Thursday, May 13, 2010

Quotes of the day

U.S. prosecutors are investigating whether Morgan Stanley misled investors about mortgage-derivatives deals it helped design and sometimes bet against, people familiar with the matter said, in a step that intensifies Washington's scrutiny of Wall Street in the wake of the financial crisis. Morgan Stanley arranged and marketed to investors pools of bond-related investments called collateralized-debt obligations, or CDOs, and its trading desk at times placed bets that their value would fall, traders said. Investigators are examining, among other things, whether Morgan Stanley made proper representations about its roles.--AMIR EFRATI, SUSAN PULLIAM, SERENA NG And AARON LUCCHETTI

Is this how Americans believe their government should act? Do they believe that all of the rules related to equity and fairness in the judicial system should be thrown aside, as the government pursues its vendetta against Wall Street through leaks to the press? Are we now in an era when government can slander and destroy reputations by attacking people with press leaks?--Dick Bove

Morgan Stanley’s overall mortgage bets resulted in multi-billion dollar mortgage-related losses in 2007 and 2008, which brought the firm to the brink of collapse. Goldman and Paulson profited handsomely from their mortgage bets. That in large part explains why Goldman, Tourre and Paulson are such targets of public and lawmaker anger, and why Morgan’s traders will likely remain footnotes in the history of the mortgage collapse.--Michael Corkery

Suppose that we misspecified the underlying probability of mortgage default and we later discover the true probability is not .05 but .06. In terms of our original mortgages the true default rate is 20 percent higher than we thought--not good but not deadly either. However, with this small error, the probability of default in the 10 tranche [of the pooled CDO] jumps from p=.0282 to p=.0775, a 175% increase. Moreover, the probability of default of the CDO jumps from p=.0005 to p=.247, a 45,000% increase!--Alex Tabarrok

The main issue is the long-term deficit. As societies become richer, citizens tend to want better schools, better medical care and other government services. This country is following that pattern, but without paying the necessary taxes. That combination has us on a course to Greece-like debt. As a rough estimate, the government will need to find spending cuts and tax increases equal to 7 to 10 percent of G.D.P. The longer we wait, the bigger the cuts will need to be (because of the accumulating interest costs). Seven percent of G.D.P. is about $1 trillion today. In concrete terms, Medicare’s entire budget is about $450 billion. The combined budgets of the Education, Energy, Homeland Security, Justice, Labor, State, Transportation and Veterans Affairs Departments are less than $600 billion. This is why fixing the budget through spending cuts alone, as Congressional Republicans say they favor, would be so hard. Representative Paul Ryan of Wisconsin has a plan for doing so, and it includes big cuts to Social Security and the end of Medicare for anyone now under 55 years old. Other Republicans have generally refused to endorse the Ryan plan. Until that changes or until the party becomes open to new taxes, its deficit strategy will remain unclear.--David Leonhardt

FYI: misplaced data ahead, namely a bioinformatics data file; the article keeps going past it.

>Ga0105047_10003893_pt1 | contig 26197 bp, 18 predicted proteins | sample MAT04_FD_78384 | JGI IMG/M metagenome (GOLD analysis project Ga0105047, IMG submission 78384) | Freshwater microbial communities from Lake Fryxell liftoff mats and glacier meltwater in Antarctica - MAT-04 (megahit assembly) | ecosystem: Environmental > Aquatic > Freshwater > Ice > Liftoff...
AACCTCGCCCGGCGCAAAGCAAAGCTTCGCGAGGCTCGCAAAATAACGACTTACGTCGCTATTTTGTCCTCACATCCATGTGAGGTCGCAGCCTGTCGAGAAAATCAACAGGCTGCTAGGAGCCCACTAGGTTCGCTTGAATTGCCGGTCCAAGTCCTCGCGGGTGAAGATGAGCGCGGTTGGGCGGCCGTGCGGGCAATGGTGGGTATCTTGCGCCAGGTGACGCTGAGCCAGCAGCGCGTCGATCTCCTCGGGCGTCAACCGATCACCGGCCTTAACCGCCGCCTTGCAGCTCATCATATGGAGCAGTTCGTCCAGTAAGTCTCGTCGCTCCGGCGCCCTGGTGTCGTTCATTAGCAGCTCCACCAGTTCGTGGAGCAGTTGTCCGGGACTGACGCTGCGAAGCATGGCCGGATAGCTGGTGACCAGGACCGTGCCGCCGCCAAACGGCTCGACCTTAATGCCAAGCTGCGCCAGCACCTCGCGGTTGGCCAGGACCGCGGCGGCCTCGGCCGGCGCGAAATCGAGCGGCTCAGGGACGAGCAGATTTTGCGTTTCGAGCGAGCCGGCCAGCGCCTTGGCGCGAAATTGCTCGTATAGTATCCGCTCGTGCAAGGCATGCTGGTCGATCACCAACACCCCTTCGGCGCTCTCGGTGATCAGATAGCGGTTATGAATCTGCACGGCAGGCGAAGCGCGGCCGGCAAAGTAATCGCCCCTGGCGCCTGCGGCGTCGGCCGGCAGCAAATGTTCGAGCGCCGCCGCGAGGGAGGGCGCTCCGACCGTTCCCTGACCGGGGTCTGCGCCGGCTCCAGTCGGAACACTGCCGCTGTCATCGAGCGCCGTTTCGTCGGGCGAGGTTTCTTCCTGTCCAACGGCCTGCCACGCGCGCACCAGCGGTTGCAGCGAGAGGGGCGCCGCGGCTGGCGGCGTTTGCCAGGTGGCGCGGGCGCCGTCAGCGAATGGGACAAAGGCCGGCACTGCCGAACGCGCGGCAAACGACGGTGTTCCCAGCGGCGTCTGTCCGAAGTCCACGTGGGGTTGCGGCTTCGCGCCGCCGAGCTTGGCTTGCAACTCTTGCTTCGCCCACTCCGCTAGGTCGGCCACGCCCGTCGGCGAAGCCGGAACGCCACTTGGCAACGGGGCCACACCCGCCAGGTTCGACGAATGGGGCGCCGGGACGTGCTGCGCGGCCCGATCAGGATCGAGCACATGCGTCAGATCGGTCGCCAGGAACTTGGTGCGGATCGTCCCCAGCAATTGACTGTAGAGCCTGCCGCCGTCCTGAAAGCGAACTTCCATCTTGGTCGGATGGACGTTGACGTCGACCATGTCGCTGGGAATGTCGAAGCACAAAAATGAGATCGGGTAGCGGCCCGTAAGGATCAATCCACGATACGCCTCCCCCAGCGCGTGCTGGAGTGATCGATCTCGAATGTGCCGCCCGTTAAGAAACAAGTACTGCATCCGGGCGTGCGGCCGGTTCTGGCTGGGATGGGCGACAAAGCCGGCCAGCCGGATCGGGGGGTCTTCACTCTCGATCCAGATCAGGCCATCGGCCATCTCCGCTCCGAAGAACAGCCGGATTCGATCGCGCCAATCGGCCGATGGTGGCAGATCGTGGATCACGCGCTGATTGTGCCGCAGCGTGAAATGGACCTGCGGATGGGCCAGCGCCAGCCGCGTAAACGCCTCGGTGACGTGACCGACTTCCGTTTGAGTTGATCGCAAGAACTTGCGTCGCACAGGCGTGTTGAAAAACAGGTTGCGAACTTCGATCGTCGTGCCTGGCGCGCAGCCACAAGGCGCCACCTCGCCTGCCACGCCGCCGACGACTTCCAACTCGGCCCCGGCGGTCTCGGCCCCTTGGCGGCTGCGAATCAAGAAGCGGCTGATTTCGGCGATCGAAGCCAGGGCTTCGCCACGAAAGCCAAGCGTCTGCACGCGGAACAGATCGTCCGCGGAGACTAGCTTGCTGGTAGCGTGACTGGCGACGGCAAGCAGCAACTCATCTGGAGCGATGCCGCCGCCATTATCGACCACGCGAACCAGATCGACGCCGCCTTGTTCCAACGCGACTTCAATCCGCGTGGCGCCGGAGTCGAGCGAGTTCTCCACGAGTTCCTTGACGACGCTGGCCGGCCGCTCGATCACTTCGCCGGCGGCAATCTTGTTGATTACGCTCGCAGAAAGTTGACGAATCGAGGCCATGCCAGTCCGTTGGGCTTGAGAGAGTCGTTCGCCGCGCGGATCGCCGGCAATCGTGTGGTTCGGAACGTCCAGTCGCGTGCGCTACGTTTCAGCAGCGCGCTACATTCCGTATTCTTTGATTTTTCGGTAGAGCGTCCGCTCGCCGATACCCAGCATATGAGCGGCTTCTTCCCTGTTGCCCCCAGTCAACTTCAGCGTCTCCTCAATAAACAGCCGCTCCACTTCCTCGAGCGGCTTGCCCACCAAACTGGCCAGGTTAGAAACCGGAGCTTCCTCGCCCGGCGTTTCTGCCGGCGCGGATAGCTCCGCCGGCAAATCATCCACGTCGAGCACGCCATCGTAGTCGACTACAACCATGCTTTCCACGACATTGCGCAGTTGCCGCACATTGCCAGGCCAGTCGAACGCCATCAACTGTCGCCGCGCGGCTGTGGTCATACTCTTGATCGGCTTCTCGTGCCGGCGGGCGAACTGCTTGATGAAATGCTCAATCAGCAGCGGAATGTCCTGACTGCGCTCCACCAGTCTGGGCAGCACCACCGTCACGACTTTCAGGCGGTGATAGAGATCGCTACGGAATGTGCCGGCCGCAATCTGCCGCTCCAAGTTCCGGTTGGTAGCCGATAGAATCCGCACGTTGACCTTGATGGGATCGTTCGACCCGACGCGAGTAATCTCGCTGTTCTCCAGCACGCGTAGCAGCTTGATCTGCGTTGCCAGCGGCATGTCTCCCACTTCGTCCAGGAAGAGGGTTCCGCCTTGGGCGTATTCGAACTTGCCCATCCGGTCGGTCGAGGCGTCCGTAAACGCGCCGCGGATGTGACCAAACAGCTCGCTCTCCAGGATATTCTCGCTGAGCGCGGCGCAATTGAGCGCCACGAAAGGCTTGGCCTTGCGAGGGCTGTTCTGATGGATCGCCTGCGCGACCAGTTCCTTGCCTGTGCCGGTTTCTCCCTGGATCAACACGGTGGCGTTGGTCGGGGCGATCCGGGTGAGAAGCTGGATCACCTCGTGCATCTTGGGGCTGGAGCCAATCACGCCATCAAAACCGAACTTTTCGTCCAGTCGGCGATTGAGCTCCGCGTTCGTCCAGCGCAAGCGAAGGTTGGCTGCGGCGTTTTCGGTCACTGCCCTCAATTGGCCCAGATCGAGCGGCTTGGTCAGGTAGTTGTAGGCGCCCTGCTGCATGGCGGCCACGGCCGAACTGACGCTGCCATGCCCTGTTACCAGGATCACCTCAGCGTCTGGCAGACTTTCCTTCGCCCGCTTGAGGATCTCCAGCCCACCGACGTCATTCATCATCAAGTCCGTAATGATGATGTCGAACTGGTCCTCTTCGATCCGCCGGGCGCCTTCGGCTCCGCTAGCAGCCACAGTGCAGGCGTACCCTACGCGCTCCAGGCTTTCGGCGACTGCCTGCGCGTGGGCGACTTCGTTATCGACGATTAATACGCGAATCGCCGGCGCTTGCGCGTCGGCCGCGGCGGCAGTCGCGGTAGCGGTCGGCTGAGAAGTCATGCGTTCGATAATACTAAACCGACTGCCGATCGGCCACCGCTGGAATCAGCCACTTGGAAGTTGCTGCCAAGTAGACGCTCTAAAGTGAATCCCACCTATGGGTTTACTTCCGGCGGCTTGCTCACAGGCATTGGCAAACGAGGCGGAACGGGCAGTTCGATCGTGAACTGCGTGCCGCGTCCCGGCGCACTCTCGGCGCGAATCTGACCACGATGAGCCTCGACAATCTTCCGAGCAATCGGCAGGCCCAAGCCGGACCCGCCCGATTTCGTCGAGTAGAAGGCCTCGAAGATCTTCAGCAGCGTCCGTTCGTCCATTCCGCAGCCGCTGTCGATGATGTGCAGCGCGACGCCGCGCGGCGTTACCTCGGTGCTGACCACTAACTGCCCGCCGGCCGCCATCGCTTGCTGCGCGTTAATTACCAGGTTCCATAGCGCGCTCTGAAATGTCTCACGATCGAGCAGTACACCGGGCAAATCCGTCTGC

Before his arrest on corruption charges, Wang Yi was not only a powerful financial official in the Communist party but also one of China’s most celebrated modern classical music composers. ... Mr Wang is described now as someone who has trouble reading music, had no formal training and was reliant on ghost writers to produce what was once hailed by state media as “China’s answer to Mozart” and “music for rejuvenation of the nation”. Official reports suggest that most of the millions of renminbi spent on tickets to see Mr Wang’s works came from businesspeople and officials hoping to curry favor with him. The case is one example of the extraordinary influence senior party officials with few or no artistic credentials wield over the Chinese arts. Critics say these factors are the main reason China, the world’s biggest exporter of manufactured goods, has produced relatively few cultural or artistic exports in recent years – despite a multibillion-dollar global campaign and regular exhortations from leaders to develop the “cultural industries” and “soft power” of the nation. ... In the wake of the hugely successful animated film Kung Fu Panda, prominent Chinese media commentators published a string of soul-searching articles asking why such a film was made in Hollywood instead of China, even though all the themes were Chinese. Critics such as Mr Peng and Mr Ai say government control and the conditions illustrated by the Wang case are two key reasons.--Jamil Anderlini

We all looked up to John [Lennon]. He was older and he was very much the leader; he was the quickest wit and the smartest and all that kind of thing. So whenever he did praise any of us, it was great praise, indded, because he didn't dish it out much. If ever you got a speck of it, a crumb of it, you were quite grateful. ... When the four of us got together, we were definitely better than the four of us individually. One of the things we had going for us was that we'd been together a long time. It made us very tight, like family, almost, so we were able to read one another. That made us good. It was only really toward the very end, when business started to interfere. ... We were the biggest nickers in town. Plagiarists extraordinaires. ... George [Harrison] wrote [Taxman] and I played guitar on it. He wrote it in anger at finding out what the taxman did. He had never known before then what could happen to your money. ... People always thought Lucy in the Sky with Diamonds was [an LSD song], but it actually wasn't meant to say LSD. It was a drawing that John's son brought home from school. Lucy was a kid in his school. ... I wrote [Back in the USSR] as a kind of Beach Boys parody. And Back in the U.S.A. was a Chuck Berry song, so it kinda took off from there. I just liked the idea of Georgia girls and talking about places like the Ukraine as if they were California, you know? It was also hands across the water, which I'm still conscious of. 'Cause they like us out there, even though the bosses in the Krelmin may not. The kids do. And that to me is very important for the future of the race.--Paul McCartney